MAP #94



II. Featured Poetry Theme: Back to School

1. The Paths of Glory Lead. . . .

for Janis Canion

Senior English, 1971 by Frank Pool

Remember when you took us out that day

Across the street--the headstones of the graves

Stood straight, or skewed, engraved with Thomas Gray

Upon our memories, high school elegies

In small town churchyards? Memory saves

The small events; commenting on your marriage’s

Political strife, when I remarked that to run

Against your spouse would make “estranged bedfellows,”

You smiled. And I am older now than you

Were then, I’ve taught for almost twenty years,

Have loved bright flashes of a girl’s eyes, or slow

And steady progress of a boy to man who

Remembers, that lesson so long ago you gave,

That words outlast the weeping at the grave.

Frank Pool

2. Measure Time by Cynthia Hudson

Measure time. In days, weeks, months, years.

When I was a child, my elders told me,

"The older you get, the faster it goes."

Of course, I didn’t understand.

Time meant nothing to me.

I was too busy playing.

A little school, some friends,

endless days of convenient routine.

As I got a little older and got my driver’s license,

time became more relevant.

How many more years until college?

What life,

in the whole spectrum of possibilities,

would I lead?

The future was as vast and empty as the West Texas sky.

And waiting made the years stretch by so slowly.

After a time, I became complacent.

I could drive anywhere, anytime.

I was a middle-class American working wife

and one day I realized that my spectrum of choices

had largely been a product of the given circumstance -

not a part of some greater plan.

Time became just what it was.

A minute a minute. A day a day. A year a year.

Several of those passed.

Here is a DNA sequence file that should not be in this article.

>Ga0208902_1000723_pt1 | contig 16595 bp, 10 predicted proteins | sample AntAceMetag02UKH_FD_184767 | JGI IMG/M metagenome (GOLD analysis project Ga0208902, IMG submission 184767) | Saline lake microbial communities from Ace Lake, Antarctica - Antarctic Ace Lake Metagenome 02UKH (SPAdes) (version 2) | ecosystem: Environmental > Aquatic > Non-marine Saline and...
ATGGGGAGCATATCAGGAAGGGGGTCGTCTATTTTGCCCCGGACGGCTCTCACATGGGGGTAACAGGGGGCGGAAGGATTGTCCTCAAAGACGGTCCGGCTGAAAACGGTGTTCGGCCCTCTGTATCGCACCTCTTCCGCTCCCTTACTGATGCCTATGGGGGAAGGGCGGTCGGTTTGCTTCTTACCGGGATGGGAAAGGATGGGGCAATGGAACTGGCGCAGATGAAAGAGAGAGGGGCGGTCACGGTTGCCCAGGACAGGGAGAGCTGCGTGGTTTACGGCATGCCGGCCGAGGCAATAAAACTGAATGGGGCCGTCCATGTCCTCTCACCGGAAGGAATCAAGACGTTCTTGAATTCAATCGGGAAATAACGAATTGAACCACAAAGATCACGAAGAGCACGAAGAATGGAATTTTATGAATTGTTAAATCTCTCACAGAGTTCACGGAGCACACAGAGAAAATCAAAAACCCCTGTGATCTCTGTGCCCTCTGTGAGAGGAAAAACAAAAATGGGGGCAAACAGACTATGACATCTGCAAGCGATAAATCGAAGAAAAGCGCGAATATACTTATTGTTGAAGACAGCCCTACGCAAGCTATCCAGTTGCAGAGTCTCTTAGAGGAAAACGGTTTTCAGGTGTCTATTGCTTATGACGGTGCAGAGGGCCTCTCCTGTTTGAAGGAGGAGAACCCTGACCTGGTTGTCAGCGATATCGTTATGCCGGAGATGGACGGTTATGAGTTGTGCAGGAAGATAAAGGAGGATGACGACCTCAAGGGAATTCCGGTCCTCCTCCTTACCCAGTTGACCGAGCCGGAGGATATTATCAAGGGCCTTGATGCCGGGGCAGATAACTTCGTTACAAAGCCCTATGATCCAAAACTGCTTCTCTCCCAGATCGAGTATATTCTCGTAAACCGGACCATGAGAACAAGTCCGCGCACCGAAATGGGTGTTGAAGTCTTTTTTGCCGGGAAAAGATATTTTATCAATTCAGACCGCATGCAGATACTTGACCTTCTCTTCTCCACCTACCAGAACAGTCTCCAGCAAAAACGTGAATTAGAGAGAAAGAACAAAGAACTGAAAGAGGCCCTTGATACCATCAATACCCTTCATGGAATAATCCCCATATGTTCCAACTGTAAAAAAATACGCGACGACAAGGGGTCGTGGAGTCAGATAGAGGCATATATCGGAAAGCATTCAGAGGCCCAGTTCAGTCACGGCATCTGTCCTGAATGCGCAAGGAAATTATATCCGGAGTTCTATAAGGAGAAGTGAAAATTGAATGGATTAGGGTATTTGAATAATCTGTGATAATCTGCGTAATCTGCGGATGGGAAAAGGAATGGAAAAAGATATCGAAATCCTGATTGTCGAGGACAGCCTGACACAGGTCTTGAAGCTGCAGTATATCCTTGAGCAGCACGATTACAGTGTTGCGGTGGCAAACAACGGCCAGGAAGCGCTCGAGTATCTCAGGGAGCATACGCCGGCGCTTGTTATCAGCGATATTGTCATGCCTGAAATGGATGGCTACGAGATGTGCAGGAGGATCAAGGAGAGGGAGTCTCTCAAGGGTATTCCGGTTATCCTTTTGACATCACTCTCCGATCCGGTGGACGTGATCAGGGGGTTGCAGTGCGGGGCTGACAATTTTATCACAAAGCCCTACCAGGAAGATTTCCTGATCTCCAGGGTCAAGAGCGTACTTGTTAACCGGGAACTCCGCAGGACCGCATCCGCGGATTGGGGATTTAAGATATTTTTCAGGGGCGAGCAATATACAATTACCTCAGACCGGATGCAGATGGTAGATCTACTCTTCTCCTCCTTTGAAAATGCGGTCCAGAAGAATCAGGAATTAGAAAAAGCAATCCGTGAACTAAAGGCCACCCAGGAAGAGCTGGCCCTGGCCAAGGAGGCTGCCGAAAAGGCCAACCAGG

One day I suddenly became panicked.

I’d missed all my chances.

None of my choices had mattered.

The spectrum had gone black and white.

And all I could do was remember.

I remembered falling off my bike on Lamplight Bridge when I was 12.

Totally destroyed my knee,

but got up and rode home anyway.

I remembered that like yesterday.

Not over 20 years before.

How well I remembered Randy

lifting me out of the back of his El Camino

down at Surfside Beach

and carrying me over the threshold of womanhood.

How well I knew how long ago that was!

A lot of womanhood had happened in the blink of an eye.

The years ahead suddenly pressed upon me,

trying to get past,

demanding happiness,

demanding satisfaction,

demanding action.

So I took some action.

I examined my life inside out

and was happy to find much there to keep -

my children, my home, my choice.

I also summarily discarded much.

Including a long marriage and a lengthy employment.

The spectrum again was broad and colorful -

but the future was all over me.

Upon surviving the pain of separation from that

which I’d distanced myself,

the future became less like a threatening Doberman,

biting at my heels,

and more like an eager Sheepdog,

urging me along.

Now, another five years have passed.

I measure time by the size of my children.

Still children -

their futures beautiful and frightening.

But they don’t notice.

They’re too busy playing.

They’re lucky.

And I only hope that I will look back some day,

when I really am old,

and find that I’ve filled the time well.

Cyndie Macon-Hudson

3. Because you're my Ava by Matt Wellon

Sat for tremolo voice.

every

brilliant boy hell-bent on head

smiled big wide gum smiles.

i knew both of four of them.

both were named ben.

one did square roots

in kindergarten.

i was so jealous.

They fell for his lanky varsity team jacket

my angel walks by too. (twice)

walks right by me with out looking

grinning beckon to exit.

i open my mouth wide

at her blackandwhitecracklingfilm body

and her cheeks hold words better than books.

all of those people

i once knew came over to the table.

riding a pent-up high.

smashing 1/2 and 1/2 milk packages.

did you want to talk about movies?

well. i love the coffee, even though it tasted a little dirty tonight.

the waitress ran out without bringing a check.

but we paid anyway.

i want to talk about food.

about how my body becomes cream

when she provokes me right.

because she's ava

and i love her.

matt wellin